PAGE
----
My favorite part of the film is when they have this really long dialogue where this group of older people are discussing what the green ray is. It's this optical illusion where the atmosphere has to be right—there can't be any haze or fog and it needs to be like the right temperature outside and the right time of the year—but the sun when the sun sets over water you can see a refraction of light that comes off that shoots out this green ray. I don't want to give the movie away but she's hoping to see the green ray at the end. It becomes this potential affirmation that she's on the right path or whatever in her life. It's very dramatic. Now I have to see the green ray in the real life. I'm on a mission for that. I thought the movie was really fun and it's been a while since I've seen a movie that I liked and didn't love but I took away things from it that I didn't expect.
I haven't seen this movie but with some of his earlier films, it seems like he's a director who is interested in stories where not a ton happens. He's more interested in character and dialogue and the mundane than plot and propulsive motion.
I don't know if his other films are like this, but I loved how dialogue-heavy it is, and how there are these larger vignettes of conversation. He really lets those conversations play out without too much interruption. That can make the pacing feel slow at times, but I tend to like those movies. Going back to School of Rock and Richard Linklater, one of my favorite films is Slacker. It has that complete style and it really reminded me of this. I could see Linklater being influenced by Rohmer for sure.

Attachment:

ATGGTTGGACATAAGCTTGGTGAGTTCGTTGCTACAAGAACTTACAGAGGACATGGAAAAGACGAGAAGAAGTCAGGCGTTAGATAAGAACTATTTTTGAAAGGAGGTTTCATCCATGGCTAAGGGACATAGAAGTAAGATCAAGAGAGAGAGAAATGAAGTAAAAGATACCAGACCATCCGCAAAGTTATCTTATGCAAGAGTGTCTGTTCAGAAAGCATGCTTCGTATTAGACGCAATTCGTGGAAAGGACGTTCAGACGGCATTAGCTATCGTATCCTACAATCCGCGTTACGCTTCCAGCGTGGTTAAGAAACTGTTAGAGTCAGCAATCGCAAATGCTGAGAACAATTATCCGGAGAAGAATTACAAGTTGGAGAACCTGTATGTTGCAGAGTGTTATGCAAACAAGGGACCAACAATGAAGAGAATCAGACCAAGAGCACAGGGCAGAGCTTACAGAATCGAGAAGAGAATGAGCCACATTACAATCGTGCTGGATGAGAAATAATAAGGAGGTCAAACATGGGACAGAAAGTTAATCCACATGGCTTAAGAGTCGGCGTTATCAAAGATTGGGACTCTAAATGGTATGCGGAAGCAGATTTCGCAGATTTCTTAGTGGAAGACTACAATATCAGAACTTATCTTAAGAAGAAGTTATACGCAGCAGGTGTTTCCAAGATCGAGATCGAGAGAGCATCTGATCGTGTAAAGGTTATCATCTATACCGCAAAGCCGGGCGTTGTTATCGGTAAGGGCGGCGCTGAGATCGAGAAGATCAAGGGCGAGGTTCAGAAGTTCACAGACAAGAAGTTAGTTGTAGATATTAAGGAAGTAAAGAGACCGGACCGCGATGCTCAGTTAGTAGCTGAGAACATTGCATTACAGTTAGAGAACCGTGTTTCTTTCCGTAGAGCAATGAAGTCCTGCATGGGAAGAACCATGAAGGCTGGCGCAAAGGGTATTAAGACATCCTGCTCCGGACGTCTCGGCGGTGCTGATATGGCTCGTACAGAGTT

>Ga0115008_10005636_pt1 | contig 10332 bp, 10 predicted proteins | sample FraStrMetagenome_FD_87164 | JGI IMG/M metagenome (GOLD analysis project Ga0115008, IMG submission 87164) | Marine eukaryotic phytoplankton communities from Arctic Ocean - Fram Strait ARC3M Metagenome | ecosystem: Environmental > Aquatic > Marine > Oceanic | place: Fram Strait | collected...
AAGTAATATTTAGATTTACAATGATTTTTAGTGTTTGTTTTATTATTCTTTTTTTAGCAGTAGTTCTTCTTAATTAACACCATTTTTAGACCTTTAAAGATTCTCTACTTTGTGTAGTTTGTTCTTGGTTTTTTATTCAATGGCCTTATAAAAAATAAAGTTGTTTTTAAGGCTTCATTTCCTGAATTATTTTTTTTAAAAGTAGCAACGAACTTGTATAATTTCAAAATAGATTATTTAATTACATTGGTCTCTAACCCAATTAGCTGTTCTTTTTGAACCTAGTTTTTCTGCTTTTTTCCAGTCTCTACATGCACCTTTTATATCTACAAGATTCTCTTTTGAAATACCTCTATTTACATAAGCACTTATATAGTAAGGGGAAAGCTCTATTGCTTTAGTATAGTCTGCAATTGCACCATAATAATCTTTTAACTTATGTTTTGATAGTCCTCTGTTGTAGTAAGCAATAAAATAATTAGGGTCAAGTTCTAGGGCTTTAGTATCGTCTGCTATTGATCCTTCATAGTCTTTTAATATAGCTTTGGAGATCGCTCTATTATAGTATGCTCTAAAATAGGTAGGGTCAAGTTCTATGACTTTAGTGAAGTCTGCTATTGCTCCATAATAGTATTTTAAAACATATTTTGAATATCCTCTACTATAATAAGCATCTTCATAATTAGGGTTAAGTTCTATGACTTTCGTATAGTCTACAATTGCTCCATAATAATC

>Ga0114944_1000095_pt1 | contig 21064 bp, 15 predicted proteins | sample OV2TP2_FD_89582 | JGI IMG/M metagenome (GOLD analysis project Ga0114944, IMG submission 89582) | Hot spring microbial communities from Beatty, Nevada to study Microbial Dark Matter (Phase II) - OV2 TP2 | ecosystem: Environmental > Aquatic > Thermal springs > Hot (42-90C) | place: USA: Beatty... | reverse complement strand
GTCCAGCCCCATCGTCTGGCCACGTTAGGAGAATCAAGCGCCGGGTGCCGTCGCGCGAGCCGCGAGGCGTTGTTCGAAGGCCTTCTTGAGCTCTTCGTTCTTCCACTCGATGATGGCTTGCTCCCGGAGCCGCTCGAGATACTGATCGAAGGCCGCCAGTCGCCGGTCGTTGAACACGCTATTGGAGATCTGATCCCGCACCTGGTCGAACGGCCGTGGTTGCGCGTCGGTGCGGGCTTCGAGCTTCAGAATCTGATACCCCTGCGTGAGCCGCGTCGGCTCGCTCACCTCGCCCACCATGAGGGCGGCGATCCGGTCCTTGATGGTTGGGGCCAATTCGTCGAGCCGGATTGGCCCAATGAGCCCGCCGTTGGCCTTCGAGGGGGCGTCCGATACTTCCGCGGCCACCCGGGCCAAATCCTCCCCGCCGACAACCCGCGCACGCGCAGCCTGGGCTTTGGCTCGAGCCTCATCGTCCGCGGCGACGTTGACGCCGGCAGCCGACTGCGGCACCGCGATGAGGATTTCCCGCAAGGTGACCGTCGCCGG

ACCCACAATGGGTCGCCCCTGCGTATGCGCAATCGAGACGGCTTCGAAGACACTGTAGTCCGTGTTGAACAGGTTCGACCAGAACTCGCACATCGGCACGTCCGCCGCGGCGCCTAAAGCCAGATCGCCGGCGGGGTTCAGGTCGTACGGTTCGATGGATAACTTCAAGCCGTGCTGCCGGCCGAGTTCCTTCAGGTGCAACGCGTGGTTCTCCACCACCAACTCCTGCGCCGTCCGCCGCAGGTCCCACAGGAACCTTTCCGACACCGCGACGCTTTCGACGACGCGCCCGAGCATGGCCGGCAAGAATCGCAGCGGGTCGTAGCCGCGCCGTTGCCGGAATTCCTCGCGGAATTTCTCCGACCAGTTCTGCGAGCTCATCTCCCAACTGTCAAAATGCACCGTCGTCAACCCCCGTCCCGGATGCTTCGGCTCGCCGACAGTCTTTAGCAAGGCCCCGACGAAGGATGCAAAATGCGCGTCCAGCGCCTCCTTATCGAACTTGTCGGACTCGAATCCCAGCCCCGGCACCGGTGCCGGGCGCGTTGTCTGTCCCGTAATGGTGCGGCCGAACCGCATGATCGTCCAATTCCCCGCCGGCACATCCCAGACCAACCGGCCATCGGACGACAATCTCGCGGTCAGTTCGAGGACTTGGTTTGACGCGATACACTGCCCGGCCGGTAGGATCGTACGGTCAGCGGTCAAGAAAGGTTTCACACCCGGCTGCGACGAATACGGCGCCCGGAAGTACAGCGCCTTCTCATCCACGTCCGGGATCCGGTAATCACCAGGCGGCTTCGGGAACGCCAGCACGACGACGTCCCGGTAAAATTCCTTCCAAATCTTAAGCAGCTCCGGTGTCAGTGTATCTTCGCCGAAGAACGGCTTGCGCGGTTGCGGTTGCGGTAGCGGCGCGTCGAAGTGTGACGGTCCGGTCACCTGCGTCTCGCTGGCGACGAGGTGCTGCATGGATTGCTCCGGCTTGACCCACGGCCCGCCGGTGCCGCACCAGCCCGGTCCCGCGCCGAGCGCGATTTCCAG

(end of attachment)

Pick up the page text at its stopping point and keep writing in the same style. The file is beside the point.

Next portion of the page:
My friends who've talked to me about this movie really identified with the main character.
There's a lot of guilt that I feel for complaining about things that are in the grand scheme of things not that important. I always feel like I should just get over it so it was really refreshing to see a woman character just be honest about having a bad time. It's okay to say things are bad even if you have the necessities in life and people who care about you. If life is not going the way you want it to, it's okay to just let yourself feel that disappointment.
Recent book/activity: Loving Frank by Nancy Horan / Frank Lloyd Wright architecture tours
You have a novel and an activity here for your final pick.
I've always been a fan of Frank Lloyd Wright's work. It's really beautiful. There's a tie to him being from Wisconsin. He's from a small town called Spring Green and my parents now live 20 minutes from there. So I've definitely spent some time there. I actually found this book at Treehouse Studios in Chicago. It was just sitting there and I didn't want to take it because it must be someone else's. I gave it a few weeks ago, and nobody picked it up so I just took it. This is my book now, I guess. I haven't finished reading it. I'm in the middle of reading it. So I can't give you the full review of the book yet. So, here’s what it’s about. Before I explain it, do you know anything about his personal life and his affairs?